What is PyQt?
PyQt is a set of Python v2 and v3 bindings for The Qt Company's Qt application framework and runs on all platforms supported by Qt including Windows, OS X, Linux, iOS and Android. PyQt5 supports Qt v5. PyQt4 supports Qt v4 and will build against Qt v5. The bindings are implemented as a set of Python modules and contain over 1,000 classes.
The Qt Company no longer supports Qt v4. PyQt5 and Qt v5 are strongly recommended for all new development.
PyQt is dual licensed on all supported platforms under the GNU GPL v3 and the Riverbank Commercial License. Unlike Qt, PyQt is not available under the LGPL. You can purchase the commercial version of PyQt here. More information about licensing can be found in the License FAQ.
PyQt does not include a copy of Qt. You must obtain a correctly licensed copy of Qt yourself. However, binary wheels of the GPL version of PyQt5 are provided and these include a copy of the LGPL version of Qt.
A description of the components of PyQt5 can be found in the PyQt5 Reference Guide.
A description of the components of PyQt4 can be found in the PyQt4 Reference Guide.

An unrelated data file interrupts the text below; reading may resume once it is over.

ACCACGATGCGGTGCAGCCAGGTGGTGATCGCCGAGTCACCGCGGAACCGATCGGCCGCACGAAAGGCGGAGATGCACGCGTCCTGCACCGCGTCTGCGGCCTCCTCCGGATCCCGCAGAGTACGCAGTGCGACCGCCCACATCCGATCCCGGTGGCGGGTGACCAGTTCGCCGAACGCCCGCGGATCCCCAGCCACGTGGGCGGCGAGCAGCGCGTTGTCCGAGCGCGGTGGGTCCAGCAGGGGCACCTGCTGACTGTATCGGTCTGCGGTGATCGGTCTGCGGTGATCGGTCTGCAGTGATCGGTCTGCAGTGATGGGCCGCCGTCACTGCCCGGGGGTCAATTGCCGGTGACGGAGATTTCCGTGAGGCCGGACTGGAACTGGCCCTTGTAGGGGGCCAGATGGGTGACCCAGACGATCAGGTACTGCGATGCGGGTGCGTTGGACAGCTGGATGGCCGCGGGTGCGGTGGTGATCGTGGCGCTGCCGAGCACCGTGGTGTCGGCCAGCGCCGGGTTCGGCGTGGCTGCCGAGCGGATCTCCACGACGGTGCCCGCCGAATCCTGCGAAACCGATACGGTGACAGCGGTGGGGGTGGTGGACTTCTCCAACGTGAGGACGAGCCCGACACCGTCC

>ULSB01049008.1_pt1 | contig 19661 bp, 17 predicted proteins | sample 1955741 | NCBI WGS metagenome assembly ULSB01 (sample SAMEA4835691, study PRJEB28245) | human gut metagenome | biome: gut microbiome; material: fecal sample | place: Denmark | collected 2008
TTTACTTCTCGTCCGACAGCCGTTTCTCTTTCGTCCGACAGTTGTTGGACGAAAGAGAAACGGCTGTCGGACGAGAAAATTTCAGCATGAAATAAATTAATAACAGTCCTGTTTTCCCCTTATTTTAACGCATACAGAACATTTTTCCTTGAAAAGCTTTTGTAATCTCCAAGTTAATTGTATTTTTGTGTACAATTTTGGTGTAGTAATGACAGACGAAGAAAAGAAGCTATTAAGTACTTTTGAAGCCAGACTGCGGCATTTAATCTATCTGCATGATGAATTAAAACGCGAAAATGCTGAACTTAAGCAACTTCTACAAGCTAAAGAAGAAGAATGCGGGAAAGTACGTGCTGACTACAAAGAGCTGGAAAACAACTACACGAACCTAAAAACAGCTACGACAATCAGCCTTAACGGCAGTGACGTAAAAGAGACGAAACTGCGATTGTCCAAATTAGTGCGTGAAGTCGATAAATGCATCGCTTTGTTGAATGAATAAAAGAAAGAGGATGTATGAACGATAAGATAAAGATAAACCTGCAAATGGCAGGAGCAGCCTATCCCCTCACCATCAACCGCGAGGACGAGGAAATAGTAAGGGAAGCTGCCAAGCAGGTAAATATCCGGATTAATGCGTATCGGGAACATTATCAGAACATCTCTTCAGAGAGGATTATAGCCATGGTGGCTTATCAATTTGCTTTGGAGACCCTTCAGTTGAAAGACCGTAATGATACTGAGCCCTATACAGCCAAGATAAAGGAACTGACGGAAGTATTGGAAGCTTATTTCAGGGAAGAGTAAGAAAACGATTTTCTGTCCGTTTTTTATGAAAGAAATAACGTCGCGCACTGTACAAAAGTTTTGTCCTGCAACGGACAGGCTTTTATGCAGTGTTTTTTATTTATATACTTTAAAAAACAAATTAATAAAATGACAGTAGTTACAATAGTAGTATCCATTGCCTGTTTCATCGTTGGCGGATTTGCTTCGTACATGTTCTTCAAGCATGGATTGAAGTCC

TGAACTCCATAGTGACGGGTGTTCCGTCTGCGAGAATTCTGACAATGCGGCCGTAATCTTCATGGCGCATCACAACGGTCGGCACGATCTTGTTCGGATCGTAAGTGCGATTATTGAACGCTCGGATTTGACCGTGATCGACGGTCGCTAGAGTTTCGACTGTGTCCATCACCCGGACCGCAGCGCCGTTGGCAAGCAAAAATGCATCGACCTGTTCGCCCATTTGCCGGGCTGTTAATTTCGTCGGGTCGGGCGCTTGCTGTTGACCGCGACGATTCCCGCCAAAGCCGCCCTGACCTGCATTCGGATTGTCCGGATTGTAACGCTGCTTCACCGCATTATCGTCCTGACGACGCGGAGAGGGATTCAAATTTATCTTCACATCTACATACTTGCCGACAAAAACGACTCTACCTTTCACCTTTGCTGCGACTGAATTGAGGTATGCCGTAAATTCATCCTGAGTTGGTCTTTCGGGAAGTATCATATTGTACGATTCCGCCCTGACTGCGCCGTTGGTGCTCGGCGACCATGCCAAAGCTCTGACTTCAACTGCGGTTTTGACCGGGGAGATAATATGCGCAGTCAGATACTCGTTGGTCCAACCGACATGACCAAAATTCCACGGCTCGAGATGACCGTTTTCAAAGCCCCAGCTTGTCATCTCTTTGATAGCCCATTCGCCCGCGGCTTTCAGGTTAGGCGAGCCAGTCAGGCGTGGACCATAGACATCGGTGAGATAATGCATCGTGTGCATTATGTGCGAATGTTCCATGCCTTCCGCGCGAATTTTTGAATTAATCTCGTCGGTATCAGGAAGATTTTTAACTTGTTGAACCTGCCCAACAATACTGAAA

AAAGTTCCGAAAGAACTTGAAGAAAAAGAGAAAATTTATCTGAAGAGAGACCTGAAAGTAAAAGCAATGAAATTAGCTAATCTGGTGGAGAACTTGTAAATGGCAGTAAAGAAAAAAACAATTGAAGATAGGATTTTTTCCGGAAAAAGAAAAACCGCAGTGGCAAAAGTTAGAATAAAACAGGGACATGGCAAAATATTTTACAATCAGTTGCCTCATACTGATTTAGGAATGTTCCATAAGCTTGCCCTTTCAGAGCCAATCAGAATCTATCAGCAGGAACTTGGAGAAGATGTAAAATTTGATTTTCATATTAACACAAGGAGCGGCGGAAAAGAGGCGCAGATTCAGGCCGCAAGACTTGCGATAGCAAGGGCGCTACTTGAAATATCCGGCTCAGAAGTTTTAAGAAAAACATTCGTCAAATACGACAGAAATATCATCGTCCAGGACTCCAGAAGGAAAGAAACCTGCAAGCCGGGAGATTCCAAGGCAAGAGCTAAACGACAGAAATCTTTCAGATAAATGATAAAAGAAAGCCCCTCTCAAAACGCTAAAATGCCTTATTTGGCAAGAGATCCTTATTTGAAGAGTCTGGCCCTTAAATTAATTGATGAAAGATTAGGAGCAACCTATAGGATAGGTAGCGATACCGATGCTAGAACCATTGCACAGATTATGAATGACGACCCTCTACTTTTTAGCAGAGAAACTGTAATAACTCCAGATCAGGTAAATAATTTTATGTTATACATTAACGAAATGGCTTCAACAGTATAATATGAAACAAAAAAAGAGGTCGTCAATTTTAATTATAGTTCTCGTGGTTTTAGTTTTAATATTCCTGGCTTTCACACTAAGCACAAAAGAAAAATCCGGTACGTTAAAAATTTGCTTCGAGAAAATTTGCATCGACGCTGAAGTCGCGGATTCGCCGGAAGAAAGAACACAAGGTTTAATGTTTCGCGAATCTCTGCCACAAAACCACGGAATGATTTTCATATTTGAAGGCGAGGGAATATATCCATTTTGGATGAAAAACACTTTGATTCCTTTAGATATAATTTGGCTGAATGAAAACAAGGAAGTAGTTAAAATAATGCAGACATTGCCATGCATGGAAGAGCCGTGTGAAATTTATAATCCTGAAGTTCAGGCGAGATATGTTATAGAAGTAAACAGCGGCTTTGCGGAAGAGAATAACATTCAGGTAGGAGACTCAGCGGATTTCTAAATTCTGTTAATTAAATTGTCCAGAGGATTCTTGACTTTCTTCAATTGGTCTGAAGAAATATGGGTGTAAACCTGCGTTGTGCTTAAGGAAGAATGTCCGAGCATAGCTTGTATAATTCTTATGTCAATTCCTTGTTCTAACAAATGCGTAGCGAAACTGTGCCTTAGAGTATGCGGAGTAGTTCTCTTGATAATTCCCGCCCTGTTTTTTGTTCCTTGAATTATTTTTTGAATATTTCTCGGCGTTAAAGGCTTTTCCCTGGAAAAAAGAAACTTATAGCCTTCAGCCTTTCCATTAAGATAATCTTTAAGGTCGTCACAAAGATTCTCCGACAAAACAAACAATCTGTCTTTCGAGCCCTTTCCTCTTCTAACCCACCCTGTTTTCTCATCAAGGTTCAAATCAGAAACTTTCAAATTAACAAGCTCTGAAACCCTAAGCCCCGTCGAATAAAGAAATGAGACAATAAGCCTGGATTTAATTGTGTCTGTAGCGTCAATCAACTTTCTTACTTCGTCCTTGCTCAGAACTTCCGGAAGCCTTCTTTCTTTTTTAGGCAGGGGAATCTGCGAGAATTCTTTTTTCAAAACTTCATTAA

Qt is more than a GUI toolkit. It includes abstractions of network sockets, threads, Unicode, regular expressions, SQL databases, SVG, OpenGL, XML, a fully functional web browser, a help system, a multimedia framework, as well as a rich collection of GUI widgets.
Qt classes employ a signal/slot mechanism for communicating between objects that is type safe but loosely coupled making it easy to create re-usable software components.
Qt also includes Qt Designer, a graphical user interface designer. PyQt is able to generate Python code from Qt Designer. It is also possible to add new GUI controls written in Python to Qt Designer.
Python is a simple but powerful object-orientated language. Its simplicity makes it easy to learn, but its power means that large and complex applications can be created. Its interpreted nature means that Python programmers are very productive because there is no edit/compile/link/run development cycle.
Much of Python's power comes from its comprehensive set of extension modules providing a wide variety of functions including HTTP servers, XML parsers, database access, data compression tools and, of course, graphical user interfaces. Extension modules are usually implemented in either Python, C or C++. Using tools such as SIP it is relatively straight forward to create an extension module that encapsulates an existing C or C++ library. Used in this way, Python can then become the glue to create new applications from established libraries.
PyQt combines all the advantages of Qt and Python. A programmer has all the power of Qt, but is able to exploit it with the simplicity of Python.
For more details, including some simple programming examples, you can download a copy of the PyQt Whitepaper.